He further pressed the campaign for greater black participation in politics by serving as chairman of the integrated Mississippi Freedom Democratic Party, formed to supplant the all-white state Democratic Party. It lost its challenge to the established Mississippi party at the Democratic National Convention in 1964, but its efforts are seen as paving the way for the passage of the Voting Rights Act of 1965.
Lawrence Guyot displays the wounds inflicted in a Winona prison cell
A famous moment in the civil rights movement occurred after Fannie Lou Hamer and two other civil rights workers were arrested for entering an area of a bus station reserved for whites in Winona, Miss., in June 1963. Mr. Guyot went to Winona to bail them out of jail. When he asked questions about their rough treatment, nine police officers beat him with the butts of guns, made him strip naked and threatened to burn his genitals. The abuse went on for four hours until a doctor advised the officers to stop.
Mr. Guyot was taken to a cell and beaten some more. The cell door was left open to the outside, with a knife lying just beyond. The guards’ apparent idea was to entice him to try to escape, but he saw two men lurking outside and stayed in his cell. “I didn’t fall for that one,” he is quoted as saying in “My Soul Is Rested: The Story of the Civil Rights Movement in the Deep South” (1977), by Howell Raines.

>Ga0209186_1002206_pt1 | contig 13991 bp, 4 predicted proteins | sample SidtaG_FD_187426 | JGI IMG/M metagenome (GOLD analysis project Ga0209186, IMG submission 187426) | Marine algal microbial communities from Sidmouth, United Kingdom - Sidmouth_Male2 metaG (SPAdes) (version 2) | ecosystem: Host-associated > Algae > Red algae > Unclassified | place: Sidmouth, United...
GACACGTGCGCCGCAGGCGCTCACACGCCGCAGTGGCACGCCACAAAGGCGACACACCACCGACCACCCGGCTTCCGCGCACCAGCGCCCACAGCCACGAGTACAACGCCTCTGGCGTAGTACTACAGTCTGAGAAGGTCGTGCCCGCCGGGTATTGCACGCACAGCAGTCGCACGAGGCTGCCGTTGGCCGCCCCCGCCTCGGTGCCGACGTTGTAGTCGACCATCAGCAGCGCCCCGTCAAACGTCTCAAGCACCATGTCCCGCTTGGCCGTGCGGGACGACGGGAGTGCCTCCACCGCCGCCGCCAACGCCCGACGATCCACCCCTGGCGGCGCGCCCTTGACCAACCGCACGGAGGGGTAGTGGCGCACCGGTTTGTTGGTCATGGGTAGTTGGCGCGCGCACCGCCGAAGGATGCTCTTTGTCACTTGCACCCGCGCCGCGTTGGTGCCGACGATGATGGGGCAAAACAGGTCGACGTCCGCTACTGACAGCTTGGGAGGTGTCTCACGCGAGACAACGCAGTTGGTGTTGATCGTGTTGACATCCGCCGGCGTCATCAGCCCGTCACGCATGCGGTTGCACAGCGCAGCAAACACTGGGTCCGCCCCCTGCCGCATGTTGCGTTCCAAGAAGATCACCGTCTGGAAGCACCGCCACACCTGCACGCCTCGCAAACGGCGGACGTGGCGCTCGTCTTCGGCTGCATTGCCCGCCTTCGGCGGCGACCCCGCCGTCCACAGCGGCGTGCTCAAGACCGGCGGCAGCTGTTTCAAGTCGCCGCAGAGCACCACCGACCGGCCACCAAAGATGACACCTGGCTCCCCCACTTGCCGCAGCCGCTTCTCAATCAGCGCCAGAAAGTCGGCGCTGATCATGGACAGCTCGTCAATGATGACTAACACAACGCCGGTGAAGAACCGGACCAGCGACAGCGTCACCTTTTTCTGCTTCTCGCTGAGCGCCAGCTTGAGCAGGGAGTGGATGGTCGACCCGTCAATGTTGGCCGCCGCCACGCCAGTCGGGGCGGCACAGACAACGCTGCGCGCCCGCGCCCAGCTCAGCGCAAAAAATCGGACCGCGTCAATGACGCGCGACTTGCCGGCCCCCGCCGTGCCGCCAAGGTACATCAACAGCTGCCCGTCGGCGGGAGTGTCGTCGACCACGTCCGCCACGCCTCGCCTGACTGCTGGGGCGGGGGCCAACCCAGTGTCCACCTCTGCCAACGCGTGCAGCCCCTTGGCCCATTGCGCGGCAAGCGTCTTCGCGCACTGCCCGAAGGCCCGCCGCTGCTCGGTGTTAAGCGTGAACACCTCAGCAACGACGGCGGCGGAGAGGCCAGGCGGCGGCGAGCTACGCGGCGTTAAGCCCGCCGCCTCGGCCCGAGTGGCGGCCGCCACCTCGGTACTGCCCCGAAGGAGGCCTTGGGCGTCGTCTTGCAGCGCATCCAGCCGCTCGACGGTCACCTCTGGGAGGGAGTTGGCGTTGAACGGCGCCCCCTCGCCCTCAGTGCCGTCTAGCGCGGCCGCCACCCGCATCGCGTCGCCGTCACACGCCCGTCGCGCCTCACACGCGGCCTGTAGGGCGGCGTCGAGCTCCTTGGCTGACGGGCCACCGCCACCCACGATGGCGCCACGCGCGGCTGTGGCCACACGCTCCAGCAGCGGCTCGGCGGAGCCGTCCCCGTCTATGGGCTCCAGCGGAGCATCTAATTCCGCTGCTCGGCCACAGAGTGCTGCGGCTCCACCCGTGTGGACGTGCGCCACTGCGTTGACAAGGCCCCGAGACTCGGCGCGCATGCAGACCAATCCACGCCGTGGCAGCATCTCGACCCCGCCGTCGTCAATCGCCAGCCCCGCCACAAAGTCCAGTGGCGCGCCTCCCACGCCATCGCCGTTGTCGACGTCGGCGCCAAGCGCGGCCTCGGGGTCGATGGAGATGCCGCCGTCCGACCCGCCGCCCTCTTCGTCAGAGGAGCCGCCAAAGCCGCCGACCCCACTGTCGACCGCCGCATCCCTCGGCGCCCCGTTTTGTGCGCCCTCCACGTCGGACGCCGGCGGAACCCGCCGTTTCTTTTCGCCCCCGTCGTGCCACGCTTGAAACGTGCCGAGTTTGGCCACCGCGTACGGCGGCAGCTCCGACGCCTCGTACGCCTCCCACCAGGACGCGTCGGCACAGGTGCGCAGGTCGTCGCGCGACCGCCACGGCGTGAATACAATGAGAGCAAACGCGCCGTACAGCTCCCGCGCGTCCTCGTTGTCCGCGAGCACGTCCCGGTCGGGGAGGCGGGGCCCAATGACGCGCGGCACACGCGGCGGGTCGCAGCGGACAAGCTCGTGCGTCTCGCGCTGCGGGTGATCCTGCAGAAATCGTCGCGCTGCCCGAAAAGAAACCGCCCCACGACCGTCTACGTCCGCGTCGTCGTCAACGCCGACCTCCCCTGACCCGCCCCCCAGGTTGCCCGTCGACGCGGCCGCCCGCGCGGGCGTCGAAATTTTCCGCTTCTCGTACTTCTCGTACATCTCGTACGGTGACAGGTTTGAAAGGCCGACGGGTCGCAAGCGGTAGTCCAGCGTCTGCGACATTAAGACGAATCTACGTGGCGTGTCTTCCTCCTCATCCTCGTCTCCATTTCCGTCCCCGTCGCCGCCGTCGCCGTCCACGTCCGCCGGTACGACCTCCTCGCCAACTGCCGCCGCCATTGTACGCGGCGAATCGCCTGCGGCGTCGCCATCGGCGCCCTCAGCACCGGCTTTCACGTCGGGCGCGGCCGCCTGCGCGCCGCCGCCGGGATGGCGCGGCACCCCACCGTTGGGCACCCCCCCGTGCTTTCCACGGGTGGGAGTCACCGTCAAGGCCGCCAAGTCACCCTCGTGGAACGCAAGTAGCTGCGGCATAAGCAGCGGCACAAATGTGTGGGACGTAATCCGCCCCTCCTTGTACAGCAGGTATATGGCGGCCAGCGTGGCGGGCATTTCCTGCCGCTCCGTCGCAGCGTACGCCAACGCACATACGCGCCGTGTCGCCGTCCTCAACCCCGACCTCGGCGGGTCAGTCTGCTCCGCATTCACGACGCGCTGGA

Mr. Guyot was released after Medgar Evers, another civil rights activist, was assassinated in Jackson, Miss., on June 12. Mr. Guyot thought that the authorities feared the effects of another assassination of a civil rights worker when national attention was focused on Mississippi.
Later in 1963, Mr. Guyot was imprisoned at the infamous Mississippi penitentiary Parchman Farm. He was beaten, and went on a 17-day hunger strike. He lost 100 pounds. “It was a question of defiance,” he said in an interview with NPR in 2011. “We were not going to let them have complete control over us.”
In a recent interview with The Afro-American Newspapers, Timothy Jenkins, an educator who worked with Mr. Guyot in the 1960s said: “He is significant because he knew there is a price more ultimate than death. It is disgrace.”
Lawrence Thomas Guyot Jr. was born in Pass Christian, Miss., on July 17, 1939. His father was a contractor. Mr. Guyot attended Tougaloo College in Tougaloo, Miss., a historically black college that had some white faculty members and welcomed white students. He graduated with a degree in chemistry and biology in 1963.